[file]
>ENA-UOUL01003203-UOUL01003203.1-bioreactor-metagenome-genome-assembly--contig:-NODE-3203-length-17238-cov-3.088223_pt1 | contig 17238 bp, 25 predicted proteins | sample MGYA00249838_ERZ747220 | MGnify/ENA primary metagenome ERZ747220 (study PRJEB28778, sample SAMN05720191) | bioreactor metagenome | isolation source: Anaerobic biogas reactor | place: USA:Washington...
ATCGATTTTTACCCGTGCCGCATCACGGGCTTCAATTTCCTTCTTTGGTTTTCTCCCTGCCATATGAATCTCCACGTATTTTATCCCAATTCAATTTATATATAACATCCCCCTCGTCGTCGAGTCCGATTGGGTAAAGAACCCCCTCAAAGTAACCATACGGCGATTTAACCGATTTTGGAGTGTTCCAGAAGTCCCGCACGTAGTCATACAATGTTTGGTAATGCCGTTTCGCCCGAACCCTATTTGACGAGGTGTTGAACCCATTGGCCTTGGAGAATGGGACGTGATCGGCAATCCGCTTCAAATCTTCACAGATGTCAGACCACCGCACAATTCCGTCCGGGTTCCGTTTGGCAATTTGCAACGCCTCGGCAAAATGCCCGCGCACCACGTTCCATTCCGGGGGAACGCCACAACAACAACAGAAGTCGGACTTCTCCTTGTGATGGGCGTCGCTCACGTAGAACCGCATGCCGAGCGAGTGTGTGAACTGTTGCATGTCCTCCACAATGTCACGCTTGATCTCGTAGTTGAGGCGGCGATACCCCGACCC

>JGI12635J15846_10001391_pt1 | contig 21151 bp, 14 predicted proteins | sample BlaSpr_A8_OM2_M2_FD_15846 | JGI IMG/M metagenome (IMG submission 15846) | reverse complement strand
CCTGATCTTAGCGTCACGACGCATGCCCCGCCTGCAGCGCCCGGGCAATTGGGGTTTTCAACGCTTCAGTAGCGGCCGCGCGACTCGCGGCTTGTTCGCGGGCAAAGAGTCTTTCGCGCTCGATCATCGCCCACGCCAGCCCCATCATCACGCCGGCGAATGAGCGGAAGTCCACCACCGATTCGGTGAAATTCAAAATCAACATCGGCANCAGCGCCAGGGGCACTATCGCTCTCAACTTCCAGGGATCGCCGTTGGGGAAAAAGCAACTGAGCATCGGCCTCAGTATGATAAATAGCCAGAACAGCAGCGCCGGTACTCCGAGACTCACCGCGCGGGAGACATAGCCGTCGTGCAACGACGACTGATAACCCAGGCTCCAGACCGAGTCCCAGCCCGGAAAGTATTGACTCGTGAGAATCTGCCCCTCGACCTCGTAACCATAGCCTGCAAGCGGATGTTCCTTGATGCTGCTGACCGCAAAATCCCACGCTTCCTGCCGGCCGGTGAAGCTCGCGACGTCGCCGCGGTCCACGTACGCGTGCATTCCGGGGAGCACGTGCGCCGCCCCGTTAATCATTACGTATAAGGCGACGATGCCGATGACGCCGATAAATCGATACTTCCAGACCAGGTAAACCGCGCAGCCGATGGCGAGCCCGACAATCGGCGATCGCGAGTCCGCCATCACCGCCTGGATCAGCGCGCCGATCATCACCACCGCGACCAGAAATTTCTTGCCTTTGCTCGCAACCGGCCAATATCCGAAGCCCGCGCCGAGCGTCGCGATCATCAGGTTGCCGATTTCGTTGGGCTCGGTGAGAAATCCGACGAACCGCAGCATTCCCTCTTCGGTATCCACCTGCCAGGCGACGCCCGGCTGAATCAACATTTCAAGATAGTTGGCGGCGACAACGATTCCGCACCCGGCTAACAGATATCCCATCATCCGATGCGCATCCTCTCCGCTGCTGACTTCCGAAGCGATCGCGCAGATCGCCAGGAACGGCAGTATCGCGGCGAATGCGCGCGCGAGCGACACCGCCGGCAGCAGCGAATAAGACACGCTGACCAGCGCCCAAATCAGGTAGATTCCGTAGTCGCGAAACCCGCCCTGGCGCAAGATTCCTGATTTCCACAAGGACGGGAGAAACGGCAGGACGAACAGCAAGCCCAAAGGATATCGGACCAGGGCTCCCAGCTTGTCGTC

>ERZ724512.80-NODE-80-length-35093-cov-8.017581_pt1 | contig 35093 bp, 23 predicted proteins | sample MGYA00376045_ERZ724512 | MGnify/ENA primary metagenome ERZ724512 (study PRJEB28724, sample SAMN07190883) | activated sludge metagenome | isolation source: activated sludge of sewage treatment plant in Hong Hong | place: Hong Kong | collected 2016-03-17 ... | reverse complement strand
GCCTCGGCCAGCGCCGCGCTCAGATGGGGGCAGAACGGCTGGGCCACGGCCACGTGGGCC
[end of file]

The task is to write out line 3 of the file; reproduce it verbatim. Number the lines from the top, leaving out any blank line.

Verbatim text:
>JGI12635J15846_10001391_pt1 | contig 21151 bp, 14 predicted proteins | sample BlaSpr_A8_OM2_M2_FD_15846 | JGI IMG/M metagenome (IMG submission 15846) | reverse complement strand